I share the views of the noble and learned Lord, Lord Elwyn-Jones. If we are invited to increase maximum sentences, I think we should have information of that sort. I am sure the Minister will supply it before the Report stage.

The Earl of Caithness

I stand guilty. I apologise to the Committee and I shall rectify the situation as soon as possible.

Clause 41 agreed to.

Clause 42 [Increase in penalty for insider dealing]:

On Question, Whether Clause 42 shall stand part of the Bill?

Lord Monson

I start by saying that my noble and learned friend Lord Wilberforce entirely supports my opposition to the clause. Most of us thought that the clause would be considered yesterday. Alas, that was not to be, and my noble and learned friend unfortuantely has other commitments this evening.

There are a number of reasons for opposing the clause. The first is that a more appropriate and efficient sentence would be, as in the case of the last offence we were discussing, a massive fine combined with a short. sharp, non-suspended custodial sentence.

The second reason is rather more complex. People in the City who are both highly respected and highly respectable—the two are not always synonymous—claim that insider dealing is a victimless crime. Although I cannot go along with them on that, I think it is fair to say that no single individual stands to lose very much as a result of insider trading. Indeed, the outsider may actually gain should he happen to be buying at a moment when the insider buys or selling at the moment the insider sells.

The third reason is that the whole issue is riddled with grey areas. If somebody picks up his telephone, gets a crossed line, as happens more and more often since the privatisation of British Telecom, and hears that such and such a company is about to produce disastrous results and rushes to sell his stock, is he then an inside trader? One supposes he must be. Should he really he liable for seven years' imprisonment in consequence of that overheard conversation?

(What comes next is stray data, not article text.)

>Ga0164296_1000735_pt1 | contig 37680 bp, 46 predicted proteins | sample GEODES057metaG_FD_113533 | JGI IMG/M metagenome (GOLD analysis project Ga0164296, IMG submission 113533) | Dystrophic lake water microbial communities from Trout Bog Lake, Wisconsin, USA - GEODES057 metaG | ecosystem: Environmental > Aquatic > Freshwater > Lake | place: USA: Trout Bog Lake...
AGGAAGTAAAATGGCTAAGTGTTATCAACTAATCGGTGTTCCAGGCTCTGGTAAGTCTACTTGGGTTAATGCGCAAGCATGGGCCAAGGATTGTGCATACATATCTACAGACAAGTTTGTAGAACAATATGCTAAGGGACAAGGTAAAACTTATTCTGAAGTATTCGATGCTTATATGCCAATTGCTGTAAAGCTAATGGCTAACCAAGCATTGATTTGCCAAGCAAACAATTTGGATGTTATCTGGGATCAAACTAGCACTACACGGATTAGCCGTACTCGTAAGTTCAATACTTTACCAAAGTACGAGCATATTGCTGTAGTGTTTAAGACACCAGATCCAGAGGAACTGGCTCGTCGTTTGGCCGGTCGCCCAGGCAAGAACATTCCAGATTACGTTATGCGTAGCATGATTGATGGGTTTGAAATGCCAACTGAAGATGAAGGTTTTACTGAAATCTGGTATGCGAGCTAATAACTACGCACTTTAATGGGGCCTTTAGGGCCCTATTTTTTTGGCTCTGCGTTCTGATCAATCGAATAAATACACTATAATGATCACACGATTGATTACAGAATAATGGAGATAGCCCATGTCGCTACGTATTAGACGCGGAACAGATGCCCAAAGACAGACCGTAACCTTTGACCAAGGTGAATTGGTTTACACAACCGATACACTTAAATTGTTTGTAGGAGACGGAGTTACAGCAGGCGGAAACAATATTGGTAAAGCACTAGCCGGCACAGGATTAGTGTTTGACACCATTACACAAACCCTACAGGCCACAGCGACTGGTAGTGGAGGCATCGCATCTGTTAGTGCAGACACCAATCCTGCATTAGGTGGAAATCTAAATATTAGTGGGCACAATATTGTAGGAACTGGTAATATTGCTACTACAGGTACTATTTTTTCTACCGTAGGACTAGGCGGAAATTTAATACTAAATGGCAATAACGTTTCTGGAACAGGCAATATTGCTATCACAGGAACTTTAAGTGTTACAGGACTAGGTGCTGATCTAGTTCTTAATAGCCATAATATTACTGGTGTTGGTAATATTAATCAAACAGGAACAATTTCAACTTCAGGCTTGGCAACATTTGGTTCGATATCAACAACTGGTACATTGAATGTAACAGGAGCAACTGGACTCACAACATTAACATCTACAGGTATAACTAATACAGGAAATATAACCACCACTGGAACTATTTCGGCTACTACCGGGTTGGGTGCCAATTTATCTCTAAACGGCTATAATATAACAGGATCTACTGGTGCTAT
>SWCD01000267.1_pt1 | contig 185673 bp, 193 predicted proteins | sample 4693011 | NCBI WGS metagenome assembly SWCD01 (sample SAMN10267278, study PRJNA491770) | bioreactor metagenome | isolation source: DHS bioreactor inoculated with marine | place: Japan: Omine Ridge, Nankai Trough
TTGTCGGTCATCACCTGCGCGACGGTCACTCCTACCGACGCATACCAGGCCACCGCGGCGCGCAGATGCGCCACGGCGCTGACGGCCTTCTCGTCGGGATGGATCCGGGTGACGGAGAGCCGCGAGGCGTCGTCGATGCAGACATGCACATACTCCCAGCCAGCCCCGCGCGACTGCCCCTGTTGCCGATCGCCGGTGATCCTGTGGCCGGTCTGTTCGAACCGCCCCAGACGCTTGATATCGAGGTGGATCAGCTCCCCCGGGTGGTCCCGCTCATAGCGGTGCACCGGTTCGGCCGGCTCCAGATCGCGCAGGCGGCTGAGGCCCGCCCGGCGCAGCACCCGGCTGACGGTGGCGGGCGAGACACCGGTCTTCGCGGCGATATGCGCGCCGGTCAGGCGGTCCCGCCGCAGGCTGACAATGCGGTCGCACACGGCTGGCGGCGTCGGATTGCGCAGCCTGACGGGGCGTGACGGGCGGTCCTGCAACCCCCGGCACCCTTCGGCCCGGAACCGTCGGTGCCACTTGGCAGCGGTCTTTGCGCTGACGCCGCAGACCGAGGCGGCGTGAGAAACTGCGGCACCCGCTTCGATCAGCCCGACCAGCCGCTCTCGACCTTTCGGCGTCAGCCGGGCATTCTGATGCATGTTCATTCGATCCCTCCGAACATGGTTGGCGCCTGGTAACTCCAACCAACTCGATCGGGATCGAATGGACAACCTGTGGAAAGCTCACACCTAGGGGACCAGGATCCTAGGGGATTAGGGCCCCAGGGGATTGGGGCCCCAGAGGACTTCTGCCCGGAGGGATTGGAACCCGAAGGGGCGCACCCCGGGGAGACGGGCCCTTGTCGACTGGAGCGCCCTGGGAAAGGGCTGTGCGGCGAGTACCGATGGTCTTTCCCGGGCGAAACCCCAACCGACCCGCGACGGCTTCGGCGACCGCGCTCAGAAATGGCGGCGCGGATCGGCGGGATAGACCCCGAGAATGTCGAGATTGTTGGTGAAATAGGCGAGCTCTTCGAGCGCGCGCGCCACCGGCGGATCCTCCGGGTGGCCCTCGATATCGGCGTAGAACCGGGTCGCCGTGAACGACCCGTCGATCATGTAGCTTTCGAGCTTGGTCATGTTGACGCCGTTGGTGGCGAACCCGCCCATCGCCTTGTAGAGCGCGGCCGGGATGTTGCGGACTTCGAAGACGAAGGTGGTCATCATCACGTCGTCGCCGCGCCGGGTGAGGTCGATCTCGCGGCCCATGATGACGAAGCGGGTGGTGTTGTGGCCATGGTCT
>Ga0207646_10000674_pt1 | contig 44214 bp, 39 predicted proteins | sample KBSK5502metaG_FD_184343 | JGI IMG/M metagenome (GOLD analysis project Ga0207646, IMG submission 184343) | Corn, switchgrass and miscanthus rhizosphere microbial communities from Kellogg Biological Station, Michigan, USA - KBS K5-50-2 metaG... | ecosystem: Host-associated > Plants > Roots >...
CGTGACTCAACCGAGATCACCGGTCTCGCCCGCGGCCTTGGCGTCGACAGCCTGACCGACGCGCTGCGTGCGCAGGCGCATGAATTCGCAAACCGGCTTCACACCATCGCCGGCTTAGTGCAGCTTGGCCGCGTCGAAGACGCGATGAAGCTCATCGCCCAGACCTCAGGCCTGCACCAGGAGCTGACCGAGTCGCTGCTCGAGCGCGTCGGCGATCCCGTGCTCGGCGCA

Another grey area is the dealing by directors in shares of their own company. As a perennial outsider as far as public companies are concerned, I am always annoyed to read that directors of companies in which I hold shares have sold at the peak, just before poor results are to be announced, or bought just before unexpectedly good results are announced. Yet it seems that directors always manage to produce some legitimate reason for doing so.

The fourth reason is that the Government have only themselves to blame for the prevalence of insider trading. Despite protestations made over the years, short-term capital gains continue to be taxed at a maximum of 30 per cent.; earned income and partnership income is taxed up to 60 per cent: and long-term gains on assets acquired prior to 31st March 1982 can be taxed at well over 100 per cent. in real terms, because of the obstinate refusal of the Government to index the gains on assets acquired before that date. It is almost as if the Government had set out deliberately to encourage short-term speculation and to discourage plodding, long-term investment. I am sure that that is not what the Government actually intend. But it is an inevitable product of their fiscal policy. It is worth noting that capital gains tax was originally conceived to deal purely with short-term capital gains.

The fifth reason is one, I understand, which particularly exercises my noble and learned friend Lord Wilberforce. It is that the Government have not been prepared to wait and see whether the existing legislation works. Until two years ago, insider trading was not a crime at all. Instead, it was a disciplinary offence within most City firms. Those who, unlike myself, are in a position to know claim that since insider trading became a criminal offence action to clear out wrongdoers has become much more difficult, chiefly because of the much more positively hard and fast evidence required for a successful criminal conviction.